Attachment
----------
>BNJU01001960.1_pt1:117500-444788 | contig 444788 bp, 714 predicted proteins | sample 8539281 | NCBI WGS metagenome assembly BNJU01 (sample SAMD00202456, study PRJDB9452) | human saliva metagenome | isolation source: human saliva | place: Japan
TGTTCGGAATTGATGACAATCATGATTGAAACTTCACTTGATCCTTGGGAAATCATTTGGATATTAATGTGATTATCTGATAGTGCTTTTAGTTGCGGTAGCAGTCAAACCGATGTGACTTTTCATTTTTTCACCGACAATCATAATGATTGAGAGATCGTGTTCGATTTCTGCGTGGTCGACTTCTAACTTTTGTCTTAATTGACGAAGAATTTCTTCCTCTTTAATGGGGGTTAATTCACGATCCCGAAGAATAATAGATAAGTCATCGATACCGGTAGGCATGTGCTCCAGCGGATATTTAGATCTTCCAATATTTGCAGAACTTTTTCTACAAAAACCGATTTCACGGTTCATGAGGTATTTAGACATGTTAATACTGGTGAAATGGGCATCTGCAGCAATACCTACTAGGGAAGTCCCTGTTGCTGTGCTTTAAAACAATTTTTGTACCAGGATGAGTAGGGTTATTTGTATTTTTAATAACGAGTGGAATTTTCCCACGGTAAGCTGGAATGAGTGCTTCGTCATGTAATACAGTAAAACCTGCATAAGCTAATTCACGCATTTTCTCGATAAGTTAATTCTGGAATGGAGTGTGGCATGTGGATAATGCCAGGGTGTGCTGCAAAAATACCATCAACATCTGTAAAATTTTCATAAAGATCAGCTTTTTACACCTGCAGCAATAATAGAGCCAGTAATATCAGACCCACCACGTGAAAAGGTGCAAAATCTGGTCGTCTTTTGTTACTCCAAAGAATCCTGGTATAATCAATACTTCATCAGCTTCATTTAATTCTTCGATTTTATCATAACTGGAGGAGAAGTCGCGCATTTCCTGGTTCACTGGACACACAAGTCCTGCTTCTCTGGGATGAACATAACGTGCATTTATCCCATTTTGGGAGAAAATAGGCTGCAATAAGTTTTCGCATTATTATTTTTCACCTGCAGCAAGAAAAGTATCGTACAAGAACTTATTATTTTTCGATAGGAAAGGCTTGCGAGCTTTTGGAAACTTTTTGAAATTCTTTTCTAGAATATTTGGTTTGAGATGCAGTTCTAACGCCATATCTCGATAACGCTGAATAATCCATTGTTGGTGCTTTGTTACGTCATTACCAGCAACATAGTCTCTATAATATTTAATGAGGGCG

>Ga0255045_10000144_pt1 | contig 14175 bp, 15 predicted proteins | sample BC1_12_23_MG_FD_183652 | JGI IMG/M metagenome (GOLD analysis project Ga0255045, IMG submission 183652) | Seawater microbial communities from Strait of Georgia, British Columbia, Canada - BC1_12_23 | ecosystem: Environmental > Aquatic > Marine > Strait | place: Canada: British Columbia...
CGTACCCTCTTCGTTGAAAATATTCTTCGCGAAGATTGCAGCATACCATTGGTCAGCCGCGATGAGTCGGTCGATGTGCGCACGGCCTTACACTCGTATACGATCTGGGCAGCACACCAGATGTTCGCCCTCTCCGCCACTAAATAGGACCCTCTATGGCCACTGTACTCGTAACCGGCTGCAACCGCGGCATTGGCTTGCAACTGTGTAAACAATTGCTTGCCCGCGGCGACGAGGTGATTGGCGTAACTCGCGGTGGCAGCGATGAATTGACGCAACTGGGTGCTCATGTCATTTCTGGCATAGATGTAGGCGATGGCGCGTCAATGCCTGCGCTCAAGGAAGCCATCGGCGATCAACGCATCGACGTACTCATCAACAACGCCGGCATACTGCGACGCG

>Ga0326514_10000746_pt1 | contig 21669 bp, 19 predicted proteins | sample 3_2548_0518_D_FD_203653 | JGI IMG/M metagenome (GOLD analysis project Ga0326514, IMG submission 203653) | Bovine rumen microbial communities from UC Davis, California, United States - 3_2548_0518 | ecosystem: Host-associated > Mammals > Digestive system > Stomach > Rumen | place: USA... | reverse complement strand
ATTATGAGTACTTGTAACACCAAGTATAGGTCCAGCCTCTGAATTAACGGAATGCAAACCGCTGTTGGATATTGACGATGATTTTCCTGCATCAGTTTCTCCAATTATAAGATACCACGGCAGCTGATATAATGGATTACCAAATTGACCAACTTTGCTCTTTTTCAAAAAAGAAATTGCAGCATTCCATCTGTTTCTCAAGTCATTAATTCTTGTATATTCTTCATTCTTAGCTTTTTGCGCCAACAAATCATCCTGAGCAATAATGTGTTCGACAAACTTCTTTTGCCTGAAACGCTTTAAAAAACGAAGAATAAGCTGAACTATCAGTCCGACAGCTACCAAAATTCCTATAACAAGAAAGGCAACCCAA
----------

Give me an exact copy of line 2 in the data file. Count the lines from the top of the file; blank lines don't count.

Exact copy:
TGTTCGGAATTGATGACAATCATGATTGAAACTTCACTTGATCCTTGGGAAATCATTTGGATATTAATGTGATTATCTGATAGTGCTTTTAGTTGCGGTAGCAGTCAAACCGATGTGACTTTTCATTTTTTCACCGACAATCATAATGATTGAGAGATCGTGTTCGATTTCTGCGTGGTCGACTTCTAACTTTTGTCTTAATTGACGAAGAATTTCTTCCTCTTTAATGGGGGTTAATTCACGATCCCGAAGAATAATAGATAAGTCATCGATACCGGTAGGCATGTGCTCCAGCGGATATTTAGATCTTCCAATATTTGCAGAACTTTTTCTACAAAAACCGATTTCACGGTTCATGAGGTATTTAGACATGTTAATACTGGTGAAATGGGCATCTGCAGCAATACCTACTAGGGAAGTCCCTGTTGCTGTGCTTTAAAACAATTTTTGTACCAGGATGAGTAGGGTTATTTGTATTTTTAATAACGAGTGGAATTTTCCCACGGTAAGCTGGAATGAGTGCTTCGTCATGTAATACAGTAAAACCTGCATAAGCTAATTCACGCATTTTCTCGATAAGTTAATTCTGGAATGGAGTGTGGCATGTGGATAATGCCAGGGTGTGCTGCAAAAATACCATCAACATCTGTAAAATTTTCATAAAGATCAGCTTTTTACACCTGCAGCAATAATAGAGCCAGTAATATCAGACCCACCACGTGAAAAGGTGCAAAATCTGGTCGTCTTTTGTTACTCCAAAGAATCCTGGTATAATCAATACTTCATCAGCTTCATTTAATTCTTCGATTTTATCATAACTGGAGGAGAAGTCGCGCATTTCCTGGTTCACTGGACACACAAGTCCTGCTTCTCTGGGATGAACATAACGTGCATTTATCCCATTTTGGGAGAAAATAGGCTGCAATAAGTTTTCGCATTATTATTTTTCACCTGCAGCAAGAAAAGTATCGTACAAGAACTTATTATTTTTCGATAGGAAAGGCTTGCGAGCTTTTGGAAACTTTTTGAAATTCTTTTCTAGAATATTTGGTTTGAGATGCAGTTCTAACGCCATATCTCGATAACGCTGAATAATCCATTGTTGGTGCTTTGTTACGTCATTACCAGCAACATAGTCTCTATAATATTTAATGAGGGCG